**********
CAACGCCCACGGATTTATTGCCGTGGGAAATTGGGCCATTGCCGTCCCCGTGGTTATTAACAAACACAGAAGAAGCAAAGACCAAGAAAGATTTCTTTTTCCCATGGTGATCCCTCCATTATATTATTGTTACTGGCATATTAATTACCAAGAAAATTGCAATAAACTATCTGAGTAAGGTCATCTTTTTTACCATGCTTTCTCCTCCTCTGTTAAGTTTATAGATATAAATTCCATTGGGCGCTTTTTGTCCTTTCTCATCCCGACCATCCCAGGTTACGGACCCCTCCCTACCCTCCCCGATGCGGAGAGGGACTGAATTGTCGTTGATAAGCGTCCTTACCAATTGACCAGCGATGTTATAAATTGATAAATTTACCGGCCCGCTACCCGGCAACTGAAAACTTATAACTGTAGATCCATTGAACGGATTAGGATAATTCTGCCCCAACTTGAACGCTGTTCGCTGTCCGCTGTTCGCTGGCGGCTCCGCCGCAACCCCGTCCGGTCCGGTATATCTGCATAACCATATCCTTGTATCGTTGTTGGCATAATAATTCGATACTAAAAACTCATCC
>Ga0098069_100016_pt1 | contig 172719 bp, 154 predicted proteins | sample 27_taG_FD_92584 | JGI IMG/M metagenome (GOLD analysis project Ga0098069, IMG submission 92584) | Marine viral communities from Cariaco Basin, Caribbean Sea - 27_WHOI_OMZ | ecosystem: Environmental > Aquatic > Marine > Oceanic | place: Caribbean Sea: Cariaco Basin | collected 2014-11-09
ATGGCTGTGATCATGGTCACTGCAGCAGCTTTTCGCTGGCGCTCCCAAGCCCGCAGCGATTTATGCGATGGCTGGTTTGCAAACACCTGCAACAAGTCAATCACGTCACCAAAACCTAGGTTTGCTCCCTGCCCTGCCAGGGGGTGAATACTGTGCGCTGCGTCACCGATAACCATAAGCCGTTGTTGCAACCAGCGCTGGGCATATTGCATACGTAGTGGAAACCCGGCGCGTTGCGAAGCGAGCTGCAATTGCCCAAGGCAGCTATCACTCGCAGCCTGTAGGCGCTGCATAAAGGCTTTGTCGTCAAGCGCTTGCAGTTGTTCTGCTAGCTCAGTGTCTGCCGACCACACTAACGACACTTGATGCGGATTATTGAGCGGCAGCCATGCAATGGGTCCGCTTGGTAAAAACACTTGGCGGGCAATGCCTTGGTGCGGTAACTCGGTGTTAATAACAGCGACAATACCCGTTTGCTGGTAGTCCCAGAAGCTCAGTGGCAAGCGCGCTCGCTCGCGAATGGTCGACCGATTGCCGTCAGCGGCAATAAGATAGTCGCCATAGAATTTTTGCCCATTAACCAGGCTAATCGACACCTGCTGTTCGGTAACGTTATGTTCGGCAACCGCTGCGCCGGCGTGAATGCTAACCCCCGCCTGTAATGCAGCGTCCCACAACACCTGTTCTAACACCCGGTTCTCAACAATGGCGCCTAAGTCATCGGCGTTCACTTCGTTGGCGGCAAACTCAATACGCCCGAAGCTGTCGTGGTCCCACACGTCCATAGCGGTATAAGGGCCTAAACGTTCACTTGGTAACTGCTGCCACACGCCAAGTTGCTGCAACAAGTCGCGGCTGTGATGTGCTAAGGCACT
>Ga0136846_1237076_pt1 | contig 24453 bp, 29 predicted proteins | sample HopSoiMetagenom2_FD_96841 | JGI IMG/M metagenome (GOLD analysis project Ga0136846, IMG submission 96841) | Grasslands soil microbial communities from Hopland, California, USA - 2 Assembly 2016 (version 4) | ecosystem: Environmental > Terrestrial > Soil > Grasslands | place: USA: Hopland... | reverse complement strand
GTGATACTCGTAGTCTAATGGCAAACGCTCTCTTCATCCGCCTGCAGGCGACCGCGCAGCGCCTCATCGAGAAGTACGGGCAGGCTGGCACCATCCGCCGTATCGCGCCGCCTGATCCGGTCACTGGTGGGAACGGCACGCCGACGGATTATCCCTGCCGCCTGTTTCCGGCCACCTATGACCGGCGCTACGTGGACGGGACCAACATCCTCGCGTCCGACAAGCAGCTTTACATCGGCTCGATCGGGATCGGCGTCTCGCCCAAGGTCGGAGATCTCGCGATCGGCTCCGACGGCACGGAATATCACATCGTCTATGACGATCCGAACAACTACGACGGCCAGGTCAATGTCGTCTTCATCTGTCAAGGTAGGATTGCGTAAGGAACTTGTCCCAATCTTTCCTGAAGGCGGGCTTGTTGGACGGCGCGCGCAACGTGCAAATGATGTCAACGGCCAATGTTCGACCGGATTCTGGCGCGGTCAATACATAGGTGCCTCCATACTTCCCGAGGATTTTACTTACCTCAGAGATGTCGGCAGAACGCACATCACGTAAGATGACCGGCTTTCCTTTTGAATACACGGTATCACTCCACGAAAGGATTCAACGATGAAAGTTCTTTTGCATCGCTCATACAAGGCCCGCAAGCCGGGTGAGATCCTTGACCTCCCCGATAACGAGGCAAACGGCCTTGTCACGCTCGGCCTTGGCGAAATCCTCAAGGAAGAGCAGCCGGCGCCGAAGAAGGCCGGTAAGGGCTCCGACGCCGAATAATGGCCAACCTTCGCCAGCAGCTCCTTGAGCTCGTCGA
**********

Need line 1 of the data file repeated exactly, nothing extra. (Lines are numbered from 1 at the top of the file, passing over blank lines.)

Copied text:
CAACGCCCACGGATTTATTGCCGTGGGAAATTGGGCCATTGCCGTCCCCGTGGTTATTAACAAACACAGAAGAAGCAAAGACCAAGAAAGATTTCTTTTTCCCATGGTGATCCCTCCATTATATTATTGTTACTGGCATATTAATTACCAAGAAAATTGCAATAAACTATCTGAGTAAGGTCATCTTTTTTACCATGCTTTCTCCTCCTCTGTTAAGTTTATAGATATAAATTCCATTGGGCGCTTTTTGTCCTTTCTCATCCCGACCATCCCAGGTTACGGACCCCTCCCTACCCTCCCCGATGCGGAGAGGGACTGAATTGTCGTTGATAAGCGTCCTTACCAATTGACCAGCGATGTTATAAATTGATAAATTTACCGGCCCGCTACCCGGCAACTGAAAACTTATAACTGTAGATCCATTGAACGGATTAGGATAATTCTGCCCCAACTTGAACGCTGTTCGCTGTCCGCTGTTCGCTGGCGGCTCCGCCGCAACCCCGTCCGGTCCGGTATATCTGCATAACCATATCCTTGTATCGTTGTTGGCATAATAATTCGATACTAAAAACTCATCC